> the result is what Mike is expecting:
>
> In[5]:= Clear[g]; DynamicModule[{},g,Initialization->{g="hello world"}]
> Out[5]= hello world

So, the question is, how did DynamicModule evaluate?  This is easy to figure
out.  Although DynamicModule is HoldAll, virtually all functions in Mathematica 
evaluate their options regardless of the HoldAll status (in this case, 
DynamicModule is HoldAll because of the need to hold its first two arguments).  
I'm not aware of any exceptions to that rule (maybe somebody else knows 
something I don't).

And Rule immediately evaluates its rhs...that is the one thing which 
distinguishes it from RuleDelayed.

So, we might surmise that, during evaluation, the following bit:
   Initialization->{g="hello world"}

might evaluate to Initialization->{"hello world"} with the side effect of having 
set g.  And, in fact, InputForm confirms that:

In[5]:= Clear[g]; 
DynamicModule[{}, g, Initialization -> {g = "hello world"}] // InputForm

Out[5]//InputForm=
DynamicModule[{}, "hello world", Initialization :> {"hello world"}, 
 DynamicModuleValues :> {}]

When this DynamicModule typesets, it doesn't hold {g="hello world"} in its 
Initialization...merely {"hello world"}.  And you've now created a DynamicModule 
with an Initialization which is not going to work in future kernel sessions, so 
it's not very useful.  This is exactly why I would say that it's best merely to 
always avoid Rule in the Initialization option.


> When the frontend asks for evaluation of the intialization only when it
> is displaying the dynamic module, it is still too late for using the
> value for g, just as with the delayed rule, and we would have seen the
> name g in the output. So my feeling is that the right hand side of the
> immediate initalization is evaluated already during the shift-enter
> evaluation. The following modification seems to confirm this, and raises
> more questions:
>
> In[6]:= Clear[g];
> DynamicModule[{},Print[13];g,Initialization->{Print[12];g="hello world"}]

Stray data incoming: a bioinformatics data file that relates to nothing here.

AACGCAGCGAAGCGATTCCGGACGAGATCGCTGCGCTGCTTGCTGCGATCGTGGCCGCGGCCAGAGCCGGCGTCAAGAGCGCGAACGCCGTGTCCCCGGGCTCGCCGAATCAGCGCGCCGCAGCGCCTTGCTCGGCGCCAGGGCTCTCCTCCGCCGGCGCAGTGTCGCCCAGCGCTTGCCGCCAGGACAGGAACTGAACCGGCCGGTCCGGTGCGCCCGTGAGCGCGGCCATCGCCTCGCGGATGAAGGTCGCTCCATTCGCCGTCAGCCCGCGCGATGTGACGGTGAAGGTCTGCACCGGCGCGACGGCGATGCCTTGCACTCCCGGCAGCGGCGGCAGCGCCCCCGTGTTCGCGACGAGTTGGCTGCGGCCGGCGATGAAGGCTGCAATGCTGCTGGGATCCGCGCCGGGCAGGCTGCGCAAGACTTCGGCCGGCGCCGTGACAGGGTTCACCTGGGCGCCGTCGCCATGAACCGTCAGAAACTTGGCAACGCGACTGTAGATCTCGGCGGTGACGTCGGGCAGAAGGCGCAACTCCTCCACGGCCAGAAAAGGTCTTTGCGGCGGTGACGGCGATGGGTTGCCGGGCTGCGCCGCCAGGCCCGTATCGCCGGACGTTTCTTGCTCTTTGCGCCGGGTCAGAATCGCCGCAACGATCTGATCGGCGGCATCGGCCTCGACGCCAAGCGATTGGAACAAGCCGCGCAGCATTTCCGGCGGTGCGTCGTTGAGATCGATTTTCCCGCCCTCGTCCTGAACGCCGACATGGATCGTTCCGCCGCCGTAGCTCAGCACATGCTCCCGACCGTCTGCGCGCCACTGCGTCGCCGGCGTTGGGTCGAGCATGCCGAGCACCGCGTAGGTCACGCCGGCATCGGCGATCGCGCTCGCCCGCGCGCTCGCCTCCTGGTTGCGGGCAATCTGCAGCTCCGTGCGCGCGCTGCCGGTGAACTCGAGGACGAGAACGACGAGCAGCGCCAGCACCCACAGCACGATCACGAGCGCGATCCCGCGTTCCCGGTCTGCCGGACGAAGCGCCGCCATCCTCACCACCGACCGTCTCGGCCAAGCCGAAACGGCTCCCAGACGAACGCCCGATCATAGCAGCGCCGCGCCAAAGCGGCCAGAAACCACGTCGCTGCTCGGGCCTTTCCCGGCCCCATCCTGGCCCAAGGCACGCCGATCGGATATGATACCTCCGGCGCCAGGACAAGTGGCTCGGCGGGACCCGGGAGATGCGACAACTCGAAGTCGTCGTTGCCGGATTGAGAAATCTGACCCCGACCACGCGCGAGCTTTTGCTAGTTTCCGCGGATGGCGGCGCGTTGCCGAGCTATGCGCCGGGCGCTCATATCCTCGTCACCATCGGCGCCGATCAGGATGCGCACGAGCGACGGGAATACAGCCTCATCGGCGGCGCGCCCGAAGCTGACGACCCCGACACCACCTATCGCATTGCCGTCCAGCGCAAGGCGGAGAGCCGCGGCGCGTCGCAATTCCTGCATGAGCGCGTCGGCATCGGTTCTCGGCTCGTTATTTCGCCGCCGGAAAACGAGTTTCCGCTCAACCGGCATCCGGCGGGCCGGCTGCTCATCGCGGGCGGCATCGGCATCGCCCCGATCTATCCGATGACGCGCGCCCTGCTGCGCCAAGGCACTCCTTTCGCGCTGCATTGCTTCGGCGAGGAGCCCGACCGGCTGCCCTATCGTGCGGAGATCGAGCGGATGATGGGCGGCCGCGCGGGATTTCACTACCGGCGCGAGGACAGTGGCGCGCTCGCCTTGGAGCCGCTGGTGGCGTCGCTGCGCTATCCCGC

> During evaluation of In[6]:= 12
> During evaluation of In[6]:= 12
> During evaluation of In[6]:= 12
> During evaluation of In[6]:= 12
> During evaluation of In[6]:= 13
> Out[6]= hello world
>
> The number 12 is printed even four times (see the recent question of
> David Park on how often initialization is done) and only after that we
> see the effect of the print statement in the argument of the dynamic
> module, resulting in the display of the value of g.

As I mentioned earlier, DynamicModule is HoldAll.  Which means that even its
options are held initially, but evaluated and processed in the internal 
implementation of DynamicModule.  What you're seeing here isn't specific to the 
Initialization option...it happens with every option (even invalid ones), too.

In an ideal world, that processing would only trigger a single evaluation of its 
options.  My guess is that allowing the options to be evaluated multiple times 
allowed the implementation of DynamicModule to be much simpler.  I think I would 
stipulate this as a minor bug, but probably so minor that it would never affect 
any real-world code.


> Any comment is highly appreciated.
>
> Fred Simons
> Eindhoven University of Technology

Sincerely,

John Fultz
jfultz at wolfram.com
User Interface Group
Wolfram Research, Inc.